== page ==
It's time to stand together

By Dorothy Field, September 2013

Our forests, our minerals, our fish, and our clean water come from Crown land, that is, unceded territory.

I recently returned from my second trip up to the Action Camp hosted by traditional elders of the Unist’ot’en clan of the Wet’suwet’en First Nation. The camp is on the path of the Pacific Trails Pipeline as well as the many other pipelines that intend to use that route from the Alberta tar sands and BC’s fracking fields out to Kitimat. Several Wet’suwet’en families have moved onto their traditional clan land, determined to protect the pristine Morice River and their salmon run, their moose and their wild berries from the inevitable spills and seepages that will accompany the oil and gas bonanza.   

Bonanza for whom, you might ask. Not for First Nations. Not for the rest of us. There will be few permanent jobs and the profits will end up off-shore. The environmental degradation which is a certainty will damage our coast and our interior, maybe forever, devastating the livelihood of First Nations and non-First Nations alike. For an idea of what that terrain is like, watch On the Line, a film by two men who walked, biked, and kayaked the route Enbridge and the other pipelines plan to take. Then tell me you’re sure the pipeline companies can prevent or ameliorate toxic spills.

Entering Unist’ot’en territory, we passed through the soft blockade the leaders have had in place for more than a year. Following traditional protocol, everyone—pipeline surveyors, loggers, and the rest of us—who wants to cross the bridge over the Morice River must stop and tell the elders who they are and what they have to offer. The elders explain their position and send away anyone intent on industrializing their land. Pipeline helicopters fly in as well. They too are politely told to leave, though some return several times. 

It’s time to get clear; time for us non-indigenous people to acknowledge that we’ve made our wealth on the backs of First Nations. Our forests, our minerals, our fish, and our clean water come from Crown land, that is, unceded territory. No treaties have ever been signed throughout most of BC. No compensation has been given. Indigenous people have been confined to small reserves while we strip the land of its resources and some of us complain about lazy Indians and the welfare state. This is BC’s underpinning and, despite provincial government claims, no one is standing up for the integrity of our lands except embattled First Nations and some environmentalists. Even some environmental organizations remain deaf to First Nations’ issues.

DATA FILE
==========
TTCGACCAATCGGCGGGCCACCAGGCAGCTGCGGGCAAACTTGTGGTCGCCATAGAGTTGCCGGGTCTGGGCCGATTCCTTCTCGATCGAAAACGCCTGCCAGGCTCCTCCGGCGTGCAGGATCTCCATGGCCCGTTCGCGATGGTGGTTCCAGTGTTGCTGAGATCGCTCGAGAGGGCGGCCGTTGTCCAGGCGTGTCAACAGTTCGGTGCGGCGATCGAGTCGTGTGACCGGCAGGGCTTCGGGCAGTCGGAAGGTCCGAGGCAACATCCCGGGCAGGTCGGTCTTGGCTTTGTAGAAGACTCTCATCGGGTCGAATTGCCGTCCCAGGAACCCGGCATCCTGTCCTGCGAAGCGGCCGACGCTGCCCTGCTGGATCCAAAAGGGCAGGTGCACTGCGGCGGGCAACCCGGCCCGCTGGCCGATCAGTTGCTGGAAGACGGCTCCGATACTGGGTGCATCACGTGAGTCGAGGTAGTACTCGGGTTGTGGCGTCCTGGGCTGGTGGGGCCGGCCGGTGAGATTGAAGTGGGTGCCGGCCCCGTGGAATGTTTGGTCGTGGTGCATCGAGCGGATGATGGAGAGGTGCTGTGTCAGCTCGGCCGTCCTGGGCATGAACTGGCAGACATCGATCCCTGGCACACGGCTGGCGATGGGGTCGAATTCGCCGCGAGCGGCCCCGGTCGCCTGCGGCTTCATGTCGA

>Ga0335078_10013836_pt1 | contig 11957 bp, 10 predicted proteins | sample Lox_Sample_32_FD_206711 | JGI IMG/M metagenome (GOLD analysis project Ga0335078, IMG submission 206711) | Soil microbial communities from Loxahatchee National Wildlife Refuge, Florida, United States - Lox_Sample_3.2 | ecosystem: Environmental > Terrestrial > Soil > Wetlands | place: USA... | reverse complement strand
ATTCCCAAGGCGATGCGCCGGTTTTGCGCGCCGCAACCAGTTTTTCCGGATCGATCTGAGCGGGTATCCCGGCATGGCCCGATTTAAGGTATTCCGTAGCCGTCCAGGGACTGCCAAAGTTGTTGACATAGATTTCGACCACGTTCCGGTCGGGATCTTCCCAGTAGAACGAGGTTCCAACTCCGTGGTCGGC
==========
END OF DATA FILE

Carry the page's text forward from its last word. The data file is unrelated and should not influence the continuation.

Idle No More is just the beginning. Our universities are graduating many First Nations students with higher degrees. Not only do these graduates understand their own cultures, they are highly trained in the culture at large. That gives them an edge. First Nations have been patient, not just because they’re patient people, but because they’ve been decimated over these last centuries. Now the balance is shifting. Healing and empowerment is well underway. Digital communications make First Nation connections across Canada fast and easy, increasing cooperation between nations. We’ve seen only the beginning of these alliances.

The time is now for the rest of us to get behind First Nations’ push for economic, social and environmental justice negotiated on a nation to nation basis. We need to become aware of the colonial attitudes most of us carry to one degree or another, attitudes of entitlement and condescension, and we need to back traditional elders when they stand up to elected tribal chiefs and councils, many of whom are well-rewarded for selling out their people. We must oppose trade deals like the Chinese FIPA, not only as Canadians protecting our sovereignty but in concert with First Nations whose land supplies the resources global corporations lust after.

Prime Minister Harper’s apology to First Nations means little when business as usual continues, exploiting First Nations’ territory while indigenous people live in substandard housing with permanent boil-water restrictions, and receive less per-pupil education funding. The sickening revelation of “experiments” that starved First Nations children as part of “scientific” studies brings the point home. 

Federal and provincial governments continue to see First Nations as an inconvenient obstacle to resource expansion. As Canada’s indigenous people continue the work of healing from colonialism, residential schools and the “sixties scoop,” they are part of a world-wide movement for real justice and equality. For the rest of us, standing together, indigenous and non-indigenous, is the only way forward for the health of all, and we’d better get on it right now. 

Meanwhile, I think back on the nourishment of time spent up north with our Wet’suwet’en hosts. My deepest thanks for all they’ve given me.

Dorothy Field is a visual artist and writer. She is the author of three books of poetry, a children’s book, a book of garden letters, and Paper and Threshold, about handmade paper’s spiritual role in Asian culture.